Saturday, February 27, 2010

Getting Things Right vs. Getting Things Done

In school we are repeatedly taught the importance of getting things right. When we get the right answer, teachers praise us. When we find the wrong answer, they correct us. It happens over and over again, and soon we begin to believe that being right is the ultimate goal.

Then we reach the real world. Problems become vastly more complicated than they were in school. The lines between correct answers and incorrect ones begin to blur. However, the training remains - we still want to be right.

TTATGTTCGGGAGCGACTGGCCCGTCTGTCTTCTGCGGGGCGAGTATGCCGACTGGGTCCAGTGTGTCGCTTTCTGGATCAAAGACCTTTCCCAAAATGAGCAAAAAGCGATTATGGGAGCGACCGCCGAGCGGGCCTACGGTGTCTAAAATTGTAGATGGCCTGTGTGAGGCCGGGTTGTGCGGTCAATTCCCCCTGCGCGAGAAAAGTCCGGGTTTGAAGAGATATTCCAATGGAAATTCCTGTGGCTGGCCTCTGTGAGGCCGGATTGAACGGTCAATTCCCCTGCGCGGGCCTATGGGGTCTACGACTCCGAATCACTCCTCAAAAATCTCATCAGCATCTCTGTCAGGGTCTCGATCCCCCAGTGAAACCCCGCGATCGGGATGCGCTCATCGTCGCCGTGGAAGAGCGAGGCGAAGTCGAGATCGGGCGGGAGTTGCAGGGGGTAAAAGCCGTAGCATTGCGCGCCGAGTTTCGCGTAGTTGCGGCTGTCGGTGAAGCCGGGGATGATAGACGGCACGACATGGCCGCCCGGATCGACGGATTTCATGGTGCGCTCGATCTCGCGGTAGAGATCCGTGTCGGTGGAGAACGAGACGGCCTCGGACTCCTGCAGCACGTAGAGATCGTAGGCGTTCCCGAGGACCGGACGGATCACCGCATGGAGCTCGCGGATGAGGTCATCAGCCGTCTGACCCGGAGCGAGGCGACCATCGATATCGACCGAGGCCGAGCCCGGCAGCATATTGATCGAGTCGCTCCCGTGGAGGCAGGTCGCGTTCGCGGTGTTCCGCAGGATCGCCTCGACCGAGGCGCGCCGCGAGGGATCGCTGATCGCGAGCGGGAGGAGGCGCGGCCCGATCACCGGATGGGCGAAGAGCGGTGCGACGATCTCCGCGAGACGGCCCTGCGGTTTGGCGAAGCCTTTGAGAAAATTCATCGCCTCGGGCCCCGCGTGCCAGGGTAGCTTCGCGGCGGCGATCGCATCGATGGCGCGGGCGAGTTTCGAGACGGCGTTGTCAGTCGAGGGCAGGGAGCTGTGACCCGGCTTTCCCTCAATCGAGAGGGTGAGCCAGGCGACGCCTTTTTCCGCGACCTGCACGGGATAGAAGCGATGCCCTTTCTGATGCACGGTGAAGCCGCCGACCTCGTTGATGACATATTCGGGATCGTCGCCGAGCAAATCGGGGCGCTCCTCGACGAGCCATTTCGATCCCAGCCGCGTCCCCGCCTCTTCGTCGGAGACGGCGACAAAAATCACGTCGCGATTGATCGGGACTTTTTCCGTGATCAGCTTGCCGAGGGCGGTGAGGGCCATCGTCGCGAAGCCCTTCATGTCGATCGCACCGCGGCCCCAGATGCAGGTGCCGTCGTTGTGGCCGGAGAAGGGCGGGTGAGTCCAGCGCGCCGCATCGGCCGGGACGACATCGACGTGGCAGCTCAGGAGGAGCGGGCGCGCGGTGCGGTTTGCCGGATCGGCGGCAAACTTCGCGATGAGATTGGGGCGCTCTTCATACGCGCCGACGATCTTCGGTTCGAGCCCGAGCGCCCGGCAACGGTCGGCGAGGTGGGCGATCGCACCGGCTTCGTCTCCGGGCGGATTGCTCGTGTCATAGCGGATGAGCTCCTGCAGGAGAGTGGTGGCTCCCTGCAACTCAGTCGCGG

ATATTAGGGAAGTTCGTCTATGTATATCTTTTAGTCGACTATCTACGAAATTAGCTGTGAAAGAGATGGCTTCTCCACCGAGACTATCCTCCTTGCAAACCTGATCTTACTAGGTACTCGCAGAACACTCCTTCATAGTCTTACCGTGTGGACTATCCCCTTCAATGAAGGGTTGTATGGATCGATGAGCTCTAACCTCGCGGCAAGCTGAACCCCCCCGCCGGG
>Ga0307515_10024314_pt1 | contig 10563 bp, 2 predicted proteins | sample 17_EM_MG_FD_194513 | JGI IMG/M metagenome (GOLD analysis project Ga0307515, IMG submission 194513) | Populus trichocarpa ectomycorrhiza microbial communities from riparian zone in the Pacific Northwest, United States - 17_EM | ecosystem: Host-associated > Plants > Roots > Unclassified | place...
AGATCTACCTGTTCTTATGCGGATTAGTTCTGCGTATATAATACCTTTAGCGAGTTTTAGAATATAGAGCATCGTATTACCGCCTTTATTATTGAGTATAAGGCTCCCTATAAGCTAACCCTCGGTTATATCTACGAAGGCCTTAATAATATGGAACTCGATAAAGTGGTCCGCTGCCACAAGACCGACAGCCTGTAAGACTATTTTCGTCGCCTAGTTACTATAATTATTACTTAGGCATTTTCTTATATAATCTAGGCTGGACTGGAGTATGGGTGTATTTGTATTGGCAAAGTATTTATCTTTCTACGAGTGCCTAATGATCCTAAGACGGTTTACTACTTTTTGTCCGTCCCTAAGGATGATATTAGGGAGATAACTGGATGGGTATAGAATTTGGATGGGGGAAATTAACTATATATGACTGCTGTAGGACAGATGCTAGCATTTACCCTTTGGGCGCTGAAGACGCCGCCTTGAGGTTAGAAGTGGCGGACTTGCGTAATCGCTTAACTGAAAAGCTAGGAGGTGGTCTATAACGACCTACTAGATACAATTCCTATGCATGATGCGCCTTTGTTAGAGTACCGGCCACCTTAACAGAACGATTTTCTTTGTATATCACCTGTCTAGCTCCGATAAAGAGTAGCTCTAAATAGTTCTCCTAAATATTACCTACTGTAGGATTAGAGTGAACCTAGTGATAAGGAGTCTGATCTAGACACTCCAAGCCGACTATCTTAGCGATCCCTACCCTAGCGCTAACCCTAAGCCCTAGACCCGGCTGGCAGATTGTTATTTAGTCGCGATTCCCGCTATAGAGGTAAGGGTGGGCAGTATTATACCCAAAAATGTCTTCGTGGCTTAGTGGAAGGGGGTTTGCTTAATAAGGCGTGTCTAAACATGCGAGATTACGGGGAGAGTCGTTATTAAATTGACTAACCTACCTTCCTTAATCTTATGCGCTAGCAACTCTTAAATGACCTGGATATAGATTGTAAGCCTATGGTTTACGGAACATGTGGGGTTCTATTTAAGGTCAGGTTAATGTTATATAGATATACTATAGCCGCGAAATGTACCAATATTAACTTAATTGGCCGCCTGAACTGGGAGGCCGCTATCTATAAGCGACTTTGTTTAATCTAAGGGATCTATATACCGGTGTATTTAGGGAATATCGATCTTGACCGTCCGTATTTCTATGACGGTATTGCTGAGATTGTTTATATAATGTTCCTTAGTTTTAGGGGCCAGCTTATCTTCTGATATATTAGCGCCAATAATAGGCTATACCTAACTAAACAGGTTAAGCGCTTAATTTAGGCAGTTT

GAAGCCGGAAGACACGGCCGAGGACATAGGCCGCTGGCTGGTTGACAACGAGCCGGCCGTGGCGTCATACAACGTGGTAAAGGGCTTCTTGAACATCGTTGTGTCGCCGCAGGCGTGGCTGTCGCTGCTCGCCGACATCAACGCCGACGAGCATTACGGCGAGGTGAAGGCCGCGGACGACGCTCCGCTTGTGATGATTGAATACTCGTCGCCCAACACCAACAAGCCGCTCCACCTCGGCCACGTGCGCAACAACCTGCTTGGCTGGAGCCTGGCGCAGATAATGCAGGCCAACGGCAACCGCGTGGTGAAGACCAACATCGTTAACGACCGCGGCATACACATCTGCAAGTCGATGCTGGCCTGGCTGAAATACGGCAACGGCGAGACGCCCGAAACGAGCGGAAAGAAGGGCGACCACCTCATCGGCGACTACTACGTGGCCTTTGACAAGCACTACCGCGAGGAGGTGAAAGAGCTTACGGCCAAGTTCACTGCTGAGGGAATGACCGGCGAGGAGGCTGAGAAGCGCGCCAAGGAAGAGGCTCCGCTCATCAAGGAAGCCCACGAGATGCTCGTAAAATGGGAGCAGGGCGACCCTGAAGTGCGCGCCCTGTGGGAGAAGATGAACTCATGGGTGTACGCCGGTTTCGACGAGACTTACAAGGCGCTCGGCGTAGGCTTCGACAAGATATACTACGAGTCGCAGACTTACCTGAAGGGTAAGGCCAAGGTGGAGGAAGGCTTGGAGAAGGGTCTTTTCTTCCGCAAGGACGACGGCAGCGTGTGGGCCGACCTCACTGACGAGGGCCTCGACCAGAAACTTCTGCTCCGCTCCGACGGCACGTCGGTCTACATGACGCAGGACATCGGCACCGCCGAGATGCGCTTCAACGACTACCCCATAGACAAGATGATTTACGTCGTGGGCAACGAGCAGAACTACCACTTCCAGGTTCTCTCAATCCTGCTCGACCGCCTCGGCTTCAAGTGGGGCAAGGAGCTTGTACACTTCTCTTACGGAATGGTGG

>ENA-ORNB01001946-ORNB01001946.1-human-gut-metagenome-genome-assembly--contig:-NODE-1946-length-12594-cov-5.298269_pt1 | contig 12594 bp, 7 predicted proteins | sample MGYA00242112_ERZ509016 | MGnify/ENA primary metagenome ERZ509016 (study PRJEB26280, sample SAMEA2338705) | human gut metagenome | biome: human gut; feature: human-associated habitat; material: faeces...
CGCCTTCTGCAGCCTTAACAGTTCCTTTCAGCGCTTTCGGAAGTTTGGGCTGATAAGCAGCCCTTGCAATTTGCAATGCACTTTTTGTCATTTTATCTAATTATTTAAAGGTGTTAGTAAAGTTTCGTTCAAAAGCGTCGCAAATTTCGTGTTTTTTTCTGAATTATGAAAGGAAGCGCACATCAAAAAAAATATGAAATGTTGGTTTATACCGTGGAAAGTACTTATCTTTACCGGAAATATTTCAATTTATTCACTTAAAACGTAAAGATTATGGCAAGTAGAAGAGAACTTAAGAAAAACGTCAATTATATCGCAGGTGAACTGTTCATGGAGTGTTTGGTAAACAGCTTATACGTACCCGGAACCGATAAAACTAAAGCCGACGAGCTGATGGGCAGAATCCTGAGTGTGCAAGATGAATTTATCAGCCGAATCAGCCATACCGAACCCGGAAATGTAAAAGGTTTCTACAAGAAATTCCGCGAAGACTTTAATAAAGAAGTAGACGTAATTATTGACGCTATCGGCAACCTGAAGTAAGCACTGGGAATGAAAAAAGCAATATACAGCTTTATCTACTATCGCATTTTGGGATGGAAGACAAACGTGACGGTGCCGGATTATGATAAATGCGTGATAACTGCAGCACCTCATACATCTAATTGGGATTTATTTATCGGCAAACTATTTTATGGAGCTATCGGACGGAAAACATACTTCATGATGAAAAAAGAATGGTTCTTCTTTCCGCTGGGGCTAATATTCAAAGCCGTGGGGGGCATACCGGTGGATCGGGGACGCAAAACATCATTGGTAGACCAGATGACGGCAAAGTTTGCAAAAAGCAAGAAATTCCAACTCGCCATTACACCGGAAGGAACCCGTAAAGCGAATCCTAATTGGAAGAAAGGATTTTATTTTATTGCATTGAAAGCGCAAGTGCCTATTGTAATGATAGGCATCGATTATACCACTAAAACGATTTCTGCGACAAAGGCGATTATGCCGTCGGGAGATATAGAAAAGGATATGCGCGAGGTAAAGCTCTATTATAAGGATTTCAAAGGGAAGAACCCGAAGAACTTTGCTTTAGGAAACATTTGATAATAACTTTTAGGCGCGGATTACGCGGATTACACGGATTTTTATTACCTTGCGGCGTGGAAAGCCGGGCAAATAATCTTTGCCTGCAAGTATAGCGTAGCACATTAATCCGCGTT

The problem is that searching for a "right" or "best" answer to complex, real-world problems requires enormous amounts of time. Often, searching for it would require so much time that, by the time you found it, it is no longer useful. The world already changed. The problem that you were trying to solve no longer exists.

When facing huge, complex problems in fast changing spaces, searching for the "right" answer is usually hopeless. It's much more useful to find a solution that works . . . it might not work perfectly, but it works. Then you improve upon it. As time passes, you create a series of small solutions that begin to approximate an excellent solution.

Each new problem deserves this question: "When solving this, what's more important: getting it right, or getting it done?"